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vagum, the capricious command of princes or ministers. I follow the LAW of God (which is laid down by him for the rule of my conduct) when I follow the LAWS of human nature; which, without any human testimony, we know must proceed from God; and upon these are founded the RIGHTS of man, or what is ordered for man. I revere the constitution and constitutional LAWS of England; because they are in conformity with the LAWS of God and nature; and upon these are founded the rational RIGHTS of Englishmen."

Chap. ii, iii, iv, and v, are dedicated to the consideration of "abstraction;" which we are told, should rather be termed subaudition. It is here stated, "that the ridicule which Dr. Coneyers Middleton has justly bestowed upon the papists for their absurd coinage of saints, is equally applicable to ourselves and to all other metaphysicians, whose moral duties, moral causes, and moral qualities, are not less ridiculously coined and imposed upon their followers. Fate, destiny, luck, lot, chance, &c., as well as JUST, RIGHT, and WRONG, are all merely participles poetically embodied and substantiated by those who use them. So CHURCH, for instance, (dominicum, aliquid) is an adjective, and formerly a most wicked one, whose misinterpreta

tion caused more slaughter and pillage of mankind than all the other cheats together."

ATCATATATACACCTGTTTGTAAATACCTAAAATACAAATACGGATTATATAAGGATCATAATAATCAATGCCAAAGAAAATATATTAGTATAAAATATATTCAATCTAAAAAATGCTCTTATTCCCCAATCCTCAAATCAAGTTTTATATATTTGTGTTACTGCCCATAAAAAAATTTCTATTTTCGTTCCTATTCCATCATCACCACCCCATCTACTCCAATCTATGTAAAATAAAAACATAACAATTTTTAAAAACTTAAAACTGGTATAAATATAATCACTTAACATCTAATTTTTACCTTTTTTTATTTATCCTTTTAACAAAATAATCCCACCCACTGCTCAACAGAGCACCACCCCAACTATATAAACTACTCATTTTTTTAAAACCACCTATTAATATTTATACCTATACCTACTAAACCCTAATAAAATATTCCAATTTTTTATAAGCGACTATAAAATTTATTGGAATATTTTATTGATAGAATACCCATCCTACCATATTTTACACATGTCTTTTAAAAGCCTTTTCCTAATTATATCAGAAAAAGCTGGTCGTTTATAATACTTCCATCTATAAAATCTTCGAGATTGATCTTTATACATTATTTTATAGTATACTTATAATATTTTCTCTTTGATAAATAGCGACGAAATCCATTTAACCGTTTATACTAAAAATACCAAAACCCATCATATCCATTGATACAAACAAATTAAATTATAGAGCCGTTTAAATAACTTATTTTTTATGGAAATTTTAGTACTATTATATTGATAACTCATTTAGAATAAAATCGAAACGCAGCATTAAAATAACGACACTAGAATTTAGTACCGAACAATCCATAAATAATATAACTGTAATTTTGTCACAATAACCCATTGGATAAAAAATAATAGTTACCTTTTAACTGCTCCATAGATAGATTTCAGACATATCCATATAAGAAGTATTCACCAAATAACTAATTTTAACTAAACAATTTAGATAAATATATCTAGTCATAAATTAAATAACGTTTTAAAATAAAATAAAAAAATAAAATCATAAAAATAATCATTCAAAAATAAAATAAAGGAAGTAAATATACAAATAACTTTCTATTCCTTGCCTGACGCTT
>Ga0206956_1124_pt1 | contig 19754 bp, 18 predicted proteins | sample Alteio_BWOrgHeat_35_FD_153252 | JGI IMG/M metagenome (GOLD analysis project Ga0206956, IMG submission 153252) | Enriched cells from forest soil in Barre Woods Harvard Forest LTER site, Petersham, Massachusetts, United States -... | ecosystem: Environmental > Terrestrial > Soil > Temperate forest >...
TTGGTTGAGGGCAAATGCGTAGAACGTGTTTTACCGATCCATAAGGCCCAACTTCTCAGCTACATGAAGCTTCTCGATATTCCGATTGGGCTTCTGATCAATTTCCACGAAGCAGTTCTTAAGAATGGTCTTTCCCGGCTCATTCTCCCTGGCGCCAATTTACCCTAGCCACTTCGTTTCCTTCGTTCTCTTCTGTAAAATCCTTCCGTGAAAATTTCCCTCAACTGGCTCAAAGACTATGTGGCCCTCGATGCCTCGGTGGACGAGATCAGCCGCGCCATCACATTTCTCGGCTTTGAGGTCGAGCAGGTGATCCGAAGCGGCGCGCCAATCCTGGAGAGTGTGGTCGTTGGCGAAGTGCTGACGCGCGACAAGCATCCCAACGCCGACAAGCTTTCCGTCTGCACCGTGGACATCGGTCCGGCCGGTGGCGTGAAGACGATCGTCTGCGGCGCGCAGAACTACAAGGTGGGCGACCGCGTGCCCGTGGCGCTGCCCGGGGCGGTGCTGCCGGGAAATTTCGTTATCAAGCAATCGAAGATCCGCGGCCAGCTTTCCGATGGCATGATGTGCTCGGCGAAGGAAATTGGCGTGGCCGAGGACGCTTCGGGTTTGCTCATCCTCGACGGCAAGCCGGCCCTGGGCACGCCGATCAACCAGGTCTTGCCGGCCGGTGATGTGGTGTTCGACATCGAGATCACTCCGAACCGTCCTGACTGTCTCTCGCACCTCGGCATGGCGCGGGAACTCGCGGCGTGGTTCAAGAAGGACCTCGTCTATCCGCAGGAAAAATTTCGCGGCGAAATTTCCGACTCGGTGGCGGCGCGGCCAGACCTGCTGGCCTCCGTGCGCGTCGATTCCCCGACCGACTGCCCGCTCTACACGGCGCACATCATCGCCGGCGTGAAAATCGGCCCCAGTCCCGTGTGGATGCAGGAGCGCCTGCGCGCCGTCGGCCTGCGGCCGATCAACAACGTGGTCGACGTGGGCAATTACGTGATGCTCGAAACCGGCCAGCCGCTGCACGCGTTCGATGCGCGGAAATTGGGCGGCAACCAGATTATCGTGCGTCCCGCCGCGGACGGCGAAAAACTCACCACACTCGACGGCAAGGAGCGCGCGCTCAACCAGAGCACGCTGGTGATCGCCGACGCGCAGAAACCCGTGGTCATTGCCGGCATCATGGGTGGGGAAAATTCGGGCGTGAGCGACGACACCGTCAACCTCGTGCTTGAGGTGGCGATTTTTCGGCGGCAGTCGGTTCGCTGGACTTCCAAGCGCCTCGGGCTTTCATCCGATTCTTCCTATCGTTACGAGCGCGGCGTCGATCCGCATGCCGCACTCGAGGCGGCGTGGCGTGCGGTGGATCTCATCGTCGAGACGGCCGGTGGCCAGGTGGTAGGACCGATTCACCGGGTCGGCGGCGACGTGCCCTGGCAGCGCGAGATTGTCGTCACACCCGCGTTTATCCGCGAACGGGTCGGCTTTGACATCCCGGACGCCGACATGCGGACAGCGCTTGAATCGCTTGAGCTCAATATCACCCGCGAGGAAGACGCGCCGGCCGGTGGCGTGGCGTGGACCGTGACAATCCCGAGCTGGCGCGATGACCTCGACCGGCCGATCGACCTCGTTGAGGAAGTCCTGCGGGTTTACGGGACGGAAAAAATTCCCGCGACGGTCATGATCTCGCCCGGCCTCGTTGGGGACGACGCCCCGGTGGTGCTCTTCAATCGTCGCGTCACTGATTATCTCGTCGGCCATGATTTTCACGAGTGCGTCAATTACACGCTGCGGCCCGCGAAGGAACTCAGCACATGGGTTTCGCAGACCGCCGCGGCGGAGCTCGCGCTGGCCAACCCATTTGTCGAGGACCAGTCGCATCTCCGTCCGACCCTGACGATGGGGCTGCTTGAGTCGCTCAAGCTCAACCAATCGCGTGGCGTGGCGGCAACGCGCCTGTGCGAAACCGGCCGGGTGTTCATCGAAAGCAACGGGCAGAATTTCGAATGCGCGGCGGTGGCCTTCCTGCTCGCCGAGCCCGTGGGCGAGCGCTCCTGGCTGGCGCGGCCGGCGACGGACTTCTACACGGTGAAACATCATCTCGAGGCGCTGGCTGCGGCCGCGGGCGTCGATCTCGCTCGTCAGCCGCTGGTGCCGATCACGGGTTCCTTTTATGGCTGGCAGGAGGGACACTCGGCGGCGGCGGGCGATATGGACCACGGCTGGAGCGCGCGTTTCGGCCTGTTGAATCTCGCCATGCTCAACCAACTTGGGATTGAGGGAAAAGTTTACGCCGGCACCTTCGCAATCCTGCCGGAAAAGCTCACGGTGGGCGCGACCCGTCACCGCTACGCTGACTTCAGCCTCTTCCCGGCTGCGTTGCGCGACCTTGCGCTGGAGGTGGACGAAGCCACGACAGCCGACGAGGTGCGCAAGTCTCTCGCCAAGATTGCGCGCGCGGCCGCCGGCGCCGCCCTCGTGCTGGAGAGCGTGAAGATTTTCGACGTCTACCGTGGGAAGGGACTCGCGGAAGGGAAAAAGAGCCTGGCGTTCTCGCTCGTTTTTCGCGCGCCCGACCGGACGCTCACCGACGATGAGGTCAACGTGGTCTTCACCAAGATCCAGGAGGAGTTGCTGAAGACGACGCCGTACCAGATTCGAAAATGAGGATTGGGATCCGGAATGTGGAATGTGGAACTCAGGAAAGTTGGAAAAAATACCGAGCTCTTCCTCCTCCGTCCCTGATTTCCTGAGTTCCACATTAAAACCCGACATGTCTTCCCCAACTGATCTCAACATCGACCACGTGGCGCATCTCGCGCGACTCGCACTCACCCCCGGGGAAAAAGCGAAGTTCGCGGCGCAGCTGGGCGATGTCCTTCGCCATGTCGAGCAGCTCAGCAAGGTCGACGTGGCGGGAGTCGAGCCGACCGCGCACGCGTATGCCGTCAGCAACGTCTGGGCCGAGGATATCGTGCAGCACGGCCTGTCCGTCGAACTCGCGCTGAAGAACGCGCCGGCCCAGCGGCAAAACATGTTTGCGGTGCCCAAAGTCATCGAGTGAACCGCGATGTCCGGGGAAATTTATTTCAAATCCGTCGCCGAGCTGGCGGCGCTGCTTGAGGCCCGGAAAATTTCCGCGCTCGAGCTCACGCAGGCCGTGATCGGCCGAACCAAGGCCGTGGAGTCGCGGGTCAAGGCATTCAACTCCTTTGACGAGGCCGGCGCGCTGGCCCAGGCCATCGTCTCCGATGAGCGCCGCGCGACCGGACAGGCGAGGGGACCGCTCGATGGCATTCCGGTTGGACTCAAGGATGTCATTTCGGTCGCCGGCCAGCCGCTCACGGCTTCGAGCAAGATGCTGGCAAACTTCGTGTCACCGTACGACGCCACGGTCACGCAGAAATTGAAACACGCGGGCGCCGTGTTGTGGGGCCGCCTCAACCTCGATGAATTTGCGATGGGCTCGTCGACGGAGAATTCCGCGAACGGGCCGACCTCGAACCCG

The author now continues his etymological career, and tells his readers, that ANGEL, SAINT, SPIRIT, are the past participles of ayyenne, sanciri, spirate; that the Italian cucolo, a cuckow, give us the verb to cucol, which is properly pronounced without the D by the common people; that an EPISTLE, an APOSTLE, and a PORE, come from επιστέλλω, αποστέλλω, and πειρω. ODD is the participle owed, ow'd; this relates to pairing, and means without a fellow, unmatched, one owed to make up a couple. HEAD is heaved, heav'd, the past participle of the verb to heave-meaning that part which is heav'd, raised, or lifted up above the rest. WILD, willed, will'd, (or self-willed,) is in opposition to those who are taxed or subdued. LOUD is the past participle of the verb TO LOW, and was formerly and more properly written LOW'D. FIELD, formerly written feld, is the past participle of the verb TO FELL. FIELD-land is opposed to wood-land, and means land where the trees have been felled. Coward is the past participle of the verb to cower: